One of the best advances in earbuds has been the outright elimination of cables in true wireless earbuds—or at least, the minimization of them to just a short one in other wireless earbuds. Another is good active noise cancelling, which makes wireless earbuds incredibly useful for travel.
Apple’s AirPods are probably the best known set of wireless earbuds, but plenty of other great pairs exist, too. It can make deciding on a set harder, especially since wireless earbuds vary widely on price and capabilities. Some might be better for audiophiles, while others are better for sports.
Our picks for best wireless earbuds cover all the bases, so you can easily find a pair that meets your particular requirements. And if you need more help on what to look for in wireless earbuds, read our guide that follows our top recommendations.
1. Jabra 85t – Best all-around wireless earbuds
People with smaller frames will find the Jabra 85t an extremely compelling set of true wireless earbuds—this set blends excellent sound and superb active noise-canceling in a compact package, while fitting very snugly in your ears.
The Jabra 85t also sports physical buttons for controls, making them far less prone to accidental input. Moreover, these buds are highly customizable across the board. If you make lots of phone calls or need a bit of battery life, other earbuds may be a better match, but otherwise, this set is a great choice.
Read our full
Jabra 85t review
2. Apple AirPods Pro – Best for iPhone users
You don’t buy AirPods (or AirPods Pro) because they deliver the ultimate listening experience. You buy them because they sound good, provide good active noise cancellation, and are super easy to connect to all your Apple gear. Oh, and they’re compact, work hands-free with Siri, and are incredibly comfortable.
It’s not difficult to find wireless earbuds that do one or two things better than the AirPods Pro, but for users of Apple products, it’s really hard to find earbuds that do so many things so right.
The AirPods Pro live at the sweet spot of comfort, ease of use, features, and sound quality.
3. Bose QuietComfort Earbuds – Best for active noise cancelling
Looking for true wireless earbuds with the best active noise-cancelling? The Bose QuietComfort Earbuds are what you seek. Noisy environments fade into the background with these in-ear. You also get superb audio for music playback that provides good separation between different elements. If you prefer neutral sound profiles, you’ll love these buds.
Their primary weakness is size—both the earbuds and the charging case are large, and the latter doesn’t comfortably fit into pockets. But if you can live with that sacrifice, you’ll enjoy these stellar buds.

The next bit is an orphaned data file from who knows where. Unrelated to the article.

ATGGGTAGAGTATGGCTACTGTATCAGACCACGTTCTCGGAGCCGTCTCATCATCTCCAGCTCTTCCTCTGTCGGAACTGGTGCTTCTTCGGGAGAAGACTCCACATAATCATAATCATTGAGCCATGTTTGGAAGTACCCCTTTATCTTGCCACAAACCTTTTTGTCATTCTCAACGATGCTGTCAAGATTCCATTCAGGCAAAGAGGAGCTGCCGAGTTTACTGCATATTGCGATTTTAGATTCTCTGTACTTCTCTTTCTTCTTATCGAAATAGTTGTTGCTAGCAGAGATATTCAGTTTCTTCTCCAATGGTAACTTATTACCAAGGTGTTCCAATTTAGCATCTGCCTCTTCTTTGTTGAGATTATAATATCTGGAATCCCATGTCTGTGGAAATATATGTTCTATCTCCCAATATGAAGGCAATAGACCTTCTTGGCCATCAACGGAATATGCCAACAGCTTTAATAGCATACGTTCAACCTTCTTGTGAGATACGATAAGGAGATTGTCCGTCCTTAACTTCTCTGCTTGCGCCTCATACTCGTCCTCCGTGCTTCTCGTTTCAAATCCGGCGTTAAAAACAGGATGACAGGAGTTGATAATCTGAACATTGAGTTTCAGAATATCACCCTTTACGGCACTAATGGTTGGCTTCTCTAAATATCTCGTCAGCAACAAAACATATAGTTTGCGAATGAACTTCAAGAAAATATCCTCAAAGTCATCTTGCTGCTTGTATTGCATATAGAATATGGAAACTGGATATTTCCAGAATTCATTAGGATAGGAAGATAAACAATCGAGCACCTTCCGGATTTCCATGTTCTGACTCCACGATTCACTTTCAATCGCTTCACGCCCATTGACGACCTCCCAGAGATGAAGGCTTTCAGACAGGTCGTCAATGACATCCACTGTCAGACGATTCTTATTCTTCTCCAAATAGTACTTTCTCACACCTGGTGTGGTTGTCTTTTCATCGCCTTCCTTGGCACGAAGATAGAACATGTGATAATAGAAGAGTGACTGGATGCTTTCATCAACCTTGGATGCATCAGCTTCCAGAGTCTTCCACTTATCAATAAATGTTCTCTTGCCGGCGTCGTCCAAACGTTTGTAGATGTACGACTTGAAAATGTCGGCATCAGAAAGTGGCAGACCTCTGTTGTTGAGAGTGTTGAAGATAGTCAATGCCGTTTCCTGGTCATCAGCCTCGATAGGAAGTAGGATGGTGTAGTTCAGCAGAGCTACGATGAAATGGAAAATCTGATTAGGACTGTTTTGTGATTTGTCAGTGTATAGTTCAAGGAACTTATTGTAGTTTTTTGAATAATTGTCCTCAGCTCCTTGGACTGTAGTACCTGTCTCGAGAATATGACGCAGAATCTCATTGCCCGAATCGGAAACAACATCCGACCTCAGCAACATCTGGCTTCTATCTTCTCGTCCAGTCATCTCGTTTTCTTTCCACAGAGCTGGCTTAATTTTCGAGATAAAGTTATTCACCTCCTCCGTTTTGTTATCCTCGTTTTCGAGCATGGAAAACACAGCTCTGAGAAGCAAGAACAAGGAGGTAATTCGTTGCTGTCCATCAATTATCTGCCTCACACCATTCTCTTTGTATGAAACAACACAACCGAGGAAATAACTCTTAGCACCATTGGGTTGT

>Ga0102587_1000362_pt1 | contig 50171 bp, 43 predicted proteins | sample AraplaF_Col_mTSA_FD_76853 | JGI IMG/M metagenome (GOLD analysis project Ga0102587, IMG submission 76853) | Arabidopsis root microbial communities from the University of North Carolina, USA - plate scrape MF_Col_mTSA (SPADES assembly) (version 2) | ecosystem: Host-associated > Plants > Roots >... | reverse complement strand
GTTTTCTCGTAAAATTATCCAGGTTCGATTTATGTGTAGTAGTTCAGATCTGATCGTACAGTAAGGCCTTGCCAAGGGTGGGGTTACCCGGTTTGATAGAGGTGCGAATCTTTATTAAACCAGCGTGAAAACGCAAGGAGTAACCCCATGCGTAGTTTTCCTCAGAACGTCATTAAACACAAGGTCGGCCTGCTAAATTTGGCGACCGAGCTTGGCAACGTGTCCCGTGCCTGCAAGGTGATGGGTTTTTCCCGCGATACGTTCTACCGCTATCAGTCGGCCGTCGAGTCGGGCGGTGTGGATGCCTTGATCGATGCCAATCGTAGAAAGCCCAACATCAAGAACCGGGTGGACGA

Read our full
Bose QuietComfort Earbuds review
4. Apple Powerbeats Pro
The Powerbeats Pro are Beats’ first true wireless earbuds, and they neatly package up the AirPod experience for an active lifestyle. With the same H1 chip as in second-gen AirPods, these buds provide the same pairing and syncing experience, as well as hands-free “Hey, Siri” capabilities—all while sporting a design similar to Powerbeats 3, only slightly smaller and lighter.
Sound quality is quite good, as is battery life—better than AirPods, thanks to the rubberized tips that fit snug in your ears. The Powerbeats Pro offer better bass response than AirPods, too, without going overboard as other Beats gear does. They’re also splash and sweat proof, and stay put in your ears through all sorts of rigorous physical activity.
5. Anker Soundcore Spirit Dot 2
If you think you need to spend a lot to get good bass from a pair of truly wireless earbuds, the Anker Soundcore Spirit Dot 2 will rock your world—while also rocking your favorite tunes.
These fitness-leaning buds also fit well and can handle as much sweat and raindrops as you can throw at them. Such affordability comes with some sacrifices, sure, but they’re relatively minor. The Spirit Dot 2 usually deliver when it counts.
6. Sony WF-1000XM4
The Sony WF-1000XM4’s improvements over the previous generation keep them a top contender among true wireless earbuds with active noise cancelling. They provide warm, well-balanced audio, good battery life, and decent ANC, and Sony’s app makes it easy to adjust sound profiles or level of noise cancelling to your taste.
One of the strongest standout features of the WF-1000XM4 is its compact size. Its charging case slips into the smallest pockets with ease, while still providing multiple charges. Most people looking for a highly portable set of TWS buds with good all-around performance will find these a solid choice.
Read our full
Sony WF-1000XM4 review